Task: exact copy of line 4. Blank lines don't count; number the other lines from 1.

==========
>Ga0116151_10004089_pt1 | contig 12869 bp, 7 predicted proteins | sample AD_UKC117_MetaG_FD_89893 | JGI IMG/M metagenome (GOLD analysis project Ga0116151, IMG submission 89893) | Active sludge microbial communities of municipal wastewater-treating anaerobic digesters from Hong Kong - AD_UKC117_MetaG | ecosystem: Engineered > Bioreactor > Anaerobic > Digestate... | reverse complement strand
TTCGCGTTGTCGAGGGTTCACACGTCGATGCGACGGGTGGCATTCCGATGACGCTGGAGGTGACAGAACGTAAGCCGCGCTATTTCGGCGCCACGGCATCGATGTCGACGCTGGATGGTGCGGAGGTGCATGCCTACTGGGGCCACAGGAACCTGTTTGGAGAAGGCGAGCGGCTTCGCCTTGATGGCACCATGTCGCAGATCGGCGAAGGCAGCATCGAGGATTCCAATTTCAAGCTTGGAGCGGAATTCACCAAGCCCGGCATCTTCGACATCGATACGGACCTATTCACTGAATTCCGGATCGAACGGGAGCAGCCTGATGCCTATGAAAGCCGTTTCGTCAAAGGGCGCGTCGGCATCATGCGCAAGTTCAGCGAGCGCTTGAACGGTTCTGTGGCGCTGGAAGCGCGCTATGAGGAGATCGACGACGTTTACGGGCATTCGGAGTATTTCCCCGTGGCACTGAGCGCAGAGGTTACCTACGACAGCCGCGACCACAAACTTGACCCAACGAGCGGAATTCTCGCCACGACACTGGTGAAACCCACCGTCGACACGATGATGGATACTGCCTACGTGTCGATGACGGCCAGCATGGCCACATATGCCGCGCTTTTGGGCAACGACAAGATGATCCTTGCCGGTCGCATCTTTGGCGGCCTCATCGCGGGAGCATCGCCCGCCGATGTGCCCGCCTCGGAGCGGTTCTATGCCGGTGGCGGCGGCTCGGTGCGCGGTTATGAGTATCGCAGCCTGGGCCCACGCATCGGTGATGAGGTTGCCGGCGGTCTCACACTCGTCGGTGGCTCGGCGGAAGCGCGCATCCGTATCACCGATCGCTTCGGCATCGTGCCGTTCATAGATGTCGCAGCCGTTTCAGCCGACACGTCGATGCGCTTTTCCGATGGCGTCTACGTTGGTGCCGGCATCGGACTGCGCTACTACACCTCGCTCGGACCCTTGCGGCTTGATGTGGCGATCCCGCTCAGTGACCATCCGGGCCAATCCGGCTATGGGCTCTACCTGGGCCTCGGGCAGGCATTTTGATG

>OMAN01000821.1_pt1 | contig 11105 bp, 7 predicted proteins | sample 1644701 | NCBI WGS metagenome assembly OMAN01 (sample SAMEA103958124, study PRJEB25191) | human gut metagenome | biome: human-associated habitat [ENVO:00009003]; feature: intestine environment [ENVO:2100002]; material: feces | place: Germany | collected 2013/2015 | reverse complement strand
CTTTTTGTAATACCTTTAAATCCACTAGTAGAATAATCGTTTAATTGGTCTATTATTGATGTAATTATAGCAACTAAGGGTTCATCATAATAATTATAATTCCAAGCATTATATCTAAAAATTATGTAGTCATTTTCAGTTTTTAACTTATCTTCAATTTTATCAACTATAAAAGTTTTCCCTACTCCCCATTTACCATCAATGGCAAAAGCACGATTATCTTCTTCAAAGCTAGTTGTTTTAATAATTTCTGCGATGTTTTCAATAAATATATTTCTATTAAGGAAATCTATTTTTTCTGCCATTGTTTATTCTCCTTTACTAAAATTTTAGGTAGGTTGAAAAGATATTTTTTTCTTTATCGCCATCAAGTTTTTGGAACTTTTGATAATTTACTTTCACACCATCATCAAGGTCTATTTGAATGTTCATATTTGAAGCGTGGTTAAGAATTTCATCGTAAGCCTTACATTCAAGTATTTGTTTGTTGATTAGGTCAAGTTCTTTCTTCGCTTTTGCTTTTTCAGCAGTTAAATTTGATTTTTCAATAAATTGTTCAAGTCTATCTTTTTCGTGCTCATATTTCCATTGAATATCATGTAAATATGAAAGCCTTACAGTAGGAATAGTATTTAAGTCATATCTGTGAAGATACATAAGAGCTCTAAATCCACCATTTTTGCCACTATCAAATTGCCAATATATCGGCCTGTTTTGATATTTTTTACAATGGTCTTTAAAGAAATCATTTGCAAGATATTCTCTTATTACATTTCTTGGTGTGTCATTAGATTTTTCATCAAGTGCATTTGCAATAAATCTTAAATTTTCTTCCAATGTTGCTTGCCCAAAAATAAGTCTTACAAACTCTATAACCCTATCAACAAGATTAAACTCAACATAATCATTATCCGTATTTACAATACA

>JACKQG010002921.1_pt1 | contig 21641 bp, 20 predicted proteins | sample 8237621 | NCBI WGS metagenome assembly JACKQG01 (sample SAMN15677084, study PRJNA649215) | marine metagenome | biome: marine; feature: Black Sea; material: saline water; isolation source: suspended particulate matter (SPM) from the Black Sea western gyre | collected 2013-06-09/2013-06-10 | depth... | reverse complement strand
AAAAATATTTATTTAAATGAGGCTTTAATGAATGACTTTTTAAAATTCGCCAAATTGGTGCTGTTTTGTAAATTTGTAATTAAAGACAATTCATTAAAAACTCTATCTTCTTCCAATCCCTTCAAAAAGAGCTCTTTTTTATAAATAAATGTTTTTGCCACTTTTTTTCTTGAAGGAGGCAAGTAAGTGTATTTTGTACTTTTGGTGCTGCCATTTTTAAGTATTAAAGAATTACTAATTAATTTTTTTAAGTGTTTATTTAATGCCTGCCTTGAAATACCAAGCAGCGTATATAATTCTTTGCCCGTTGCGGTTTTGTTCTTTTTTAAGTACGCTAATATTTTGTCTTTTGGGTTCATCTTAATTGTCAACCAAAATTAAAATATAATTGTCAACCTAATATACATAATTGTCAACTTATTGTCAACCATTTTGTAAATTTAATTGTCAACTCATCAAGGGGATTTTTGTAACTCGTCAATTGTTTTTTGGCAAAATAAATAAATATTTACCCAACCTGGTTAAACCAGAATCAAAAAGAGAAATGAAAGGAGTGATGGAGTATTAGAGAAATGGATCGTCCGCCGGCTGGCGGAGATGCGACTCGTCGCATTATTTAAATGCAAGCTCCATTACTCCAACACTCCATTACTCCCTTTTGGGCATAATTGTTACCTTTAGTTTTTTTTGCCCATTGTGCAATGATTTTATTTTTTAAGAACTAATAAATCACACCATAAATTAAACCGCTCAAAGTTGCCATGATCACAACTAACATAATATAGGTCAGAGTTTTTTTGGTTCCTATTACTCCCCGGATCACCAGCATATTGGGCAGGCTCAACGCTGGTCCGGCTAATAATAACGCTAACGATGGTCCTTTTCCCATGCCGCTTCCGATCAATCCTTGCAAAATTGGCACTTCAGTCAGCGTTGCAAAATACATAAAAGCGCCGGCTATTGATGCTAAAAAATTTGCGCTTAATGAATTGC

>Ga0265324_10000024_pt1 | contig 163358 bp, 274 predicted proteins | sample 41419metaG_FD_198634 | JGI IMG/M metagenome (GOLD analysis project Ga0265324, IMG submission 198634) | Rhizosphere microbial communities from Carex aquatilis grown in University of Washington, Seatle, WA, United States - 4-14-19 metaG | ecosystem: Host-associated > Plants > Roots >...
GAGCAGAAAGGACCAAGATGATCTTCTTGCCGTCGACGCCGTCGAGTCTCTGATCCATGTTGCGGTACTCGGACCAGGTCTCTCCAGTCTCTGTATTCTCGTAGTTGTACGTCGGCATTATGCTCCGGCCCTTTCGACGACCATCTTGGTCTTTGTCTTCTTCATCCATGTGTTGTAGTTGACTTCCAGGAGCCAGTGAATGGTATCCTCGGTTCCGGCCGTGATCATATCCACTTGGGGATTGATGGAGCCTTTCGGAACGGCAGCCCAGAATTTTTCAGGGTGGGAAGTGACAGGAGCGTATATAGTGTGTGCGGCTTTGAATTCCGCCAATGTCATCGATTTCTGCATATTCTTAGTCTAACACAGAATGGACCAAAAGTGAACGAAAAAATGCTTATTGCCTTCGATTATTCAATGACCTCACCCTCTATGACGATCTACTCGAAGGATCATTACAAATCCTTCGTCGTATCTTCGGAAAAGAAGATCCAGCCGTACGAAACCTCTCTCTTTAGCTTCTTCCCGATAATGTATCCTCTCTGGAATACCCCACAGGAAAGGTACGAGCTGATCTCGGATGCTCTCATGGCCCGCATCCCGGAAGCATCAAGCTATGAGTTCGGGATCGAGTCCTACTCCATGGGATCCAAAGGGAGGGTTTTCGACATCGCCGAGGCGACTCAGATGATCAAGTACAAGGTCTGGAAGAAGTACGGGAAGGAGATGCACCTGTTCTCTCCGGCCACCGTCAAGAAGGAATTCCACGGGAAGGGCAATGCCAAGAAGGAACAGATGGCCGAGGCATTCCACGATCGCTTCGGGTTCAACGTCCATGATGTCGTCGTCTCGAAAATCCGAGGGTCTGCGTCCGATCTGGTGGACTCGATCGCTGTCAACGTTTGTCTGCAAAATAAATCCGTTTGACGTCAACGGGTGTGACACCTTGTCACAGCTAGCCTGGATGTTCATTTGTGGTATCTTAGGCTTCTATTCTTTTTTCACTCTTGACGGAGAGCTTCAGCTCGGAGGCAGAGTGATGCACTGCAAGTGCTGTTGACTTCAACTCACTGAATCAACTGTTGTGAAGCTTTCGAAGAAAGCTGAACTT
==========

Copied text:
CTTTTTGTAATACCTTTAAATCCACTAGTAGAATAATCGTTTAATTGGTCTATTATTGATGTAATTATAGCAACTAAGGGTTCATCATAATAATTATAATTCCAAGCATTATATCTAAAAATTATGTAGTCATTTTCAGTTTTTAACTTATCTTCAATTTTATCAACTATAAAAGTTTTCCCTACTCCCCATTTACCATCAATGGCAAAAGCACGATTATCTTCTTCAAAGCTAGTTGTTTTAATAATTTCTGCGATGTTTTCAATAAATATATTTCTATTAAGGAAATCTATTTTTTCTGCCATTGTTTATTCTCCTTTACTAAAATTTTAGGTAGGTTGAAAAGATATTTTTTTCTTTATCGCCATCAAGTTTTTGGAACTTTTGATAATTTACTTTCACACCATCATCAAGGTCTATTTGAATGTTCATATTTGAAGCGTGGTTAAGAATTTCATCGTAAGCCTTACATTCAAGTATTTGTTTGTTGATTAGGTCAAGTTCTTTCTTCGCTTTTGCTTTTTCAGCAGTTAAATTTGATTTTTCAATAAATTGTTCAAGTCTATCTTTTTCGTGCTCATATTTCCATTGAATATCATGTAAATATGAAAGCCTTACAGTAGGAATAGTATTTAAGTCATATCTGTGAAGATACATAAGAGCTCTAAATCCACCATTTTTGCCACTATCAAATTGCCAATATATCGGCCTGTTTTGATATTTTTTACAATGGTCTTTAAAGAAATCATTTGCAAGATATTCTCTTATTACATTTCTTGGTGTGTCATTAGATTTTTCATCAAGTGCATTTGCAATAAATCTTAAATTTTCTTCCAATGTTGCTTGCCCAAAAATAAGTCTTACAAACTCTATAACCCTATCAACAAGATTAAACTCAACATAATCATTATCCGTATTTACAATACA